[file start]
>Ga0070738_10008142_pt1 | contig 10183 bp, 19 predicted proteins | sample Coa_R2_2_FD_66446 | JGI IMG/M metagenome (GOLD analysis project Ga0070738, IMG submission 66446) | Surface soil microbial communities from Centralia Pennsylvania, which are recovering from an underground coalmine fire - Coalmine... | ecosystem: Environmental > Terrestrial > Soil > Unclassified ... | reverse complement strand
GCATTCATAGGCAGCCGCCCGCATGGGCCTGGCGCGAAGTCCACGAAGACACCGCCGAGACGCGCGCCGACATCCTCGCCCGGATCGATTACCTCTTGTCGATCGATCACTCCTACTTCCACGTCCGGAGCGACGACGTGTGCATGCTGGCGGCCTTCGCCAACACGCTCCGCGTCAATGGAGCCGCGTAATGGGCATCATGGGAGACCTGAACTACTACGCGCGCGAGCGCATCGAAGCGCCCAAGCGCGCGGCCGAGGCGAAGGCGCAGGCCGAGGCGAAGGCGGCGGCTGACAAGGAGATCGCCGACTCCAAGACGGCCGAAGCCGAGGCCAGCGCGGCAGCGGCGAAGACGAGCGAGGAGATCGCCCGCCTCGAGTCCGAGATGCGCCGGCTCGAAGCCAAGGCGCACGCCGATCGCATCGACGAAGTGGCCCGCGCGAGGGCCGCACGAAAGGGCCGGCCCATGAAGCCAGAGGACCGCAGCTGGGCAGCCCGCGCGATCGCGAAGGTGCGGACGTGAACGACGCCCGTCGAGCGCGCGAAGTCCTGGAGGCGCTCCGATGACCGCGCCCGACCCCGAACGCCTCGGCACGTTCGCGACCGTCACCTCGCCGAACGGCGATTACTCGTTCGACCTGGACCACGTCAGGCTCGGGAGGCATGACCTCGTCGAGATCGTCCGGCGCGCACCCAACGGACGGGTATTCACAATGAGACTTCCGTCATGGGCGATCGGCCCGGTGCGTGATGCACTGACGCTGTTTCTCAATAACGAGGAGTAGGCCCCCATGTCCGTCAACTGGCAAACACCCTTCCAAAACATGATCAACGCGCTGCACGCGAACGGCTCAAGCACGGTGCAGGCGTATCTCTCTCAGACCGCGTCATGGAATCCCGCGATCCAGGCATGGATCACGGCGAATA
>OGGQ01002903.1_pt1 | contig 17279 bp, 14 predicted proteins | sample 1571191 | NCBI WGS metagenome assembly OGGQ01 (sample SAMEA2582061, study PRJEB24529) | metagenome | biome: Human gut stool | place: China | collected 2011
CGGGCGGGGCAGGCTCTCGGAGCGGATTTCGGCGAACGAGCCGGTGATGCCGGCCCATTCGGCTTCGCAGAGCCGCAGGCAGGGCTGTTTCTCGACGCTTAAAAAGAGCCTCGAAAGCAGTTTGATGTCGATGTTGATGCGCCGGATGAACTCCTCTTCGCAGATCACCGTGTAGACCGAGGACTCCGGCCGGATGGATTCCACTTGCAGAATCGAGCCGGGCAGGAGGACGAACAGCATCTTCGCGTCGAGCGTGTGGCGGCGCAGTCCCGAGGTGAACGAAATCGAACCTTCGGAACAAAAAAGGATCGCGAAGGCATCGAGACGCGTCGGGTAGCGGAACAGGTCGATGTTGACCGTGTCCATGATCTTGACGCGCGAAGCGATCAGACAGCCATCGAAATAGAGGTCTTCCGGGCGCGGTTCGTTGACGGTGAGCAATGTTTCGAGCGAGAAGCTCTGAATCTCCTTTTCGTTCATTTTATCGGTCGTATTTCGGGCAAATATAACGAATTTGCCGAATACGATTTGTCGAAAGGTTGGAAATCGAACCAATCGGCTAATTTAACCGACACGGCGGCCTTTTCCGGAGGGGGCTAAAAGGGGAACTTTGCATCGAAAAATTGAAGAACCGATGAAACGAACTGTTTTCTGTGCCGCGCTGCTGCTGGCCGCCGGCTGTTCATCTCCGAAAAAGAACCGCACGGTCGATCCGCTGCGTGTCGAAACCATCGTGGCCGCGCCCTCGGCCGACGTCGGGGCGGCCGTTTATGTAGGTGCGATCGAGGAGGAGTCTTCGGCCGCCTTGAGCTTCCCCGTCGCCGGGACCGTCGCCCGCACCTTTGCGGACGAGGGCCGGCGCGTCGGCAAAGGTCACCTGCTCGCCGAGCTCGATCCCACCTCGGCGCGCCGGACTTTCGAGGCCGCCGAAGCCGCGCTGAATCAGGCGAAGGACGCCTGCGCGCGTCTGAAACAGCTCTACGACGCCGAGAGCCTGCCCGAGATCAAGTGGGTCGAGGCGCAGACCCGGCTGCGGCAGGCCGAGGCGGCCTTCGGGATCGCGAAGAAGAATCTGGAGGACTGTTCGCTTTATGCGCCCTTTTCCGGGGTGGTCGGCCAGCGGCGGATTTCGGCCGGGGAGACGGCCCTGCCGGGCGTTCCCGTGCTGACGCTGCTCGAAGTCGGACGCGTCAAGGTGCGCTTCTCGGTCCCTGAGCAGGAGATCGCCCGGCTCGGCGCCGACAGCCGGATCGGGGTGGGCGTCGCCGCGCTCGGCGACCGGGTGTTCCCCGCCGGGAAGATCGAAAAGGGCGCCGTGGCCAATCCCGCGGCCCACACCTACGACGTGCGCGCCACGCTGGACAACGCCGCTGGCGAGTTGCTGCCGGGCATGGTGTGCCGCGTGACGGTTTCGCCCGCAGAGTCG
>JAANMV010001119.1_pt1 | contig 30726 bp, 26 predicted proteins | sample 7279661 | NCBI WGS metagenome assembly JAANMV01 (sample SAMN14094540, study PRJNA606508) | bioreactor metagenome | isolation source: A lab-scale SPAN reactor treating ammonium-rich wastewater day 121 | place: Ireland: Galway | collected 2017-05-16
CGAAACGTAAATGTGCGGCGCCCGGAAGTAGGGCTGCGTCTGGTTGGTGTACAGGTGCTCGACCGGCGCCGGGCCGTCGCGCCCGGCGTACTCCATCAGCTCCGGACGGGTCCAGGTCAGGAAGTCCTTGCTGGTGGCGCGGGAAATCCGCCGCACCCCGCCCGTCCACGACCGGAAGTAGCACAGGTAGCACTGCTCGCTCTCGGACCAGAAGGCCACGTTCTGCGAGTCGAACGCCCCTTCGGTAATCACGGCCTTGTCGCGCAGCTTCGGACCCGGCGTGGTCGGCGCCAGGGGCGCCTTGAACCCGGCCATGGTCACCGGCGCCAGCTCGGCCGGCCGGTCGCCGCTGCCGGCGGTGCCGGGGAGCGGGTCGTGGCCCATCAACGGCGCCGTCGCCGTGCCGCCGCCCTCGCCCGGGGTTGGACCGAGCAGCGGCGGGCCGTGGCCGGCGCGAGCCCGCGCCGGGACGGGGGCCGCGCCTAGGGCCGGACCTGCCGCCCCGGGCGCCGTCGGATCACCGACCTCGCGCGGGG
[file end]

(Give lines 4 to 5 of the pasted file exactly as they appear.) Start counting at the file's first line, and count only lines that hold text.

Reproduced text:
CGGGCGGGGCAGGCTCTCGGAGCGGATTTCGGCGAACGAGCCGGTGATGCCGGCCCATTCGGCTTCGCAGAGCCGCAGGCAGGGCTGTTTCTCGACGCTTAAAAAGAGCCTCGAAAGCAGTTTGATGTCGATGTTGATGCGCCGGATGAACTCCTCTTCGCAGATCACCGTGTAGACCGAGGACTCCGGCCGGATGGATTCCACTTGCAGAATCGAGCCGGGCAGGAGGACGAACAGCATCTTCGCGTCGAGCGTGTGGCGGCGCAGTCCCGAGGTGAACGAAATCGAACCTTCGGAACAAAAAAGGATCGCGAAGGCATCGAGACGCGTCGGGTAGCGGAACAGGTCGATGTTGACCGTGTCCATGATCTTGACGCGCGAAGCGATCAGACAGCCATCGAAATAGAGGTCTTCCGGGCGCGGTTCGTTGACGGTGAGCAATGTTTCGAGCGAGAAGCTCTGAATCTCCTTTTCGTTCATTTTATCGGTCGTATTTCGGGCAAATATAACGAATTTGCCGAATACGATTTGTCGAAAGGTTGGAAATCGAACCAATCGGCTAATTTAACCGACACGGCGGCCTTTTCCGGAGGGGGCTAAAAGGGGAACTTTGCATCGAAAAATTGAAGAACCGATGAAACGAACTGTTTTCTGTGCCGCGCTGCTGCTGGCCGCCGGCTGTTCATCTCCGAAAAAGAACCGCACGGTCGATCCGCTGCGTGTCGAAACCATCGTGGCCGCGCCCTCGGCCGACGTCGGGGCGGCCGTTTATGTAGGTGCGATCGAGGAGGAGTCTTCGGCCGCCTTGAGCTTCCCCGTCGCCGGGACCGTCGCCCGCACCTTTGCGGACGAGGGCCGGCGCGTCGGCAAAGGTCACCTGCTCGCCGAGCTCGATCCCACCTCGGCGCGCCGGACTTTCGAGGCCGCCGAAGCCGCGCTGAATCAGGCGAAGGACGCCTGCGCGCGTCTGAAACAGCTCTACGACGCCGAGAGCCTGCCCGAGATCAAGTGGGTCGAGGCGCAGACCCGGCTGCGGCAGGCCGAGGCGGCCTTCGGGATCGCGAAGAAGAATCTGGAGGACTGTTCGCTTTATGCGCCCTTTTCCGGGGTGGTCGGCCAGCGGCGGATTTCGGCCGGGGAGACGGCCCTGCCGGGCGTTCCCGTGCTGACGCTGCTCGAAGTCGGACGCGTCAAGGTGCGCTTCTCGGTCCCTGAGCAGGAGATCGCCCGGCTCGGCGCCGACAGCCGGATCGGGGTGGGCGTCGCCGCGCTCGGCGACCGGGTGTTCCCCGCCGGGAAGATCGAAAAGGGCGCCGTGGCCAATCCCGCGGCCCACACCTACGACGTGCGCGCCACGCTGGACAACGCCGCTGGCGAGTTGCTGCCGGGCATGGTGTGCCGCGTGACGGTTTCGCCCGCAGAGTCG
>JAANMV010001119.1_pt1 | contig 30726 bp, 26 predicted proteins | sample 7279661 | NCBI WGS metagenome assembly JAANMV01 (sample SAMN14094540, study PRJNA606508) | bioreactor metagenome | isolation source: A lab-scale SPAN reactor treating ammonium-rich wastewater day 121 | place: Ireland: Galway | collected 2017-05-16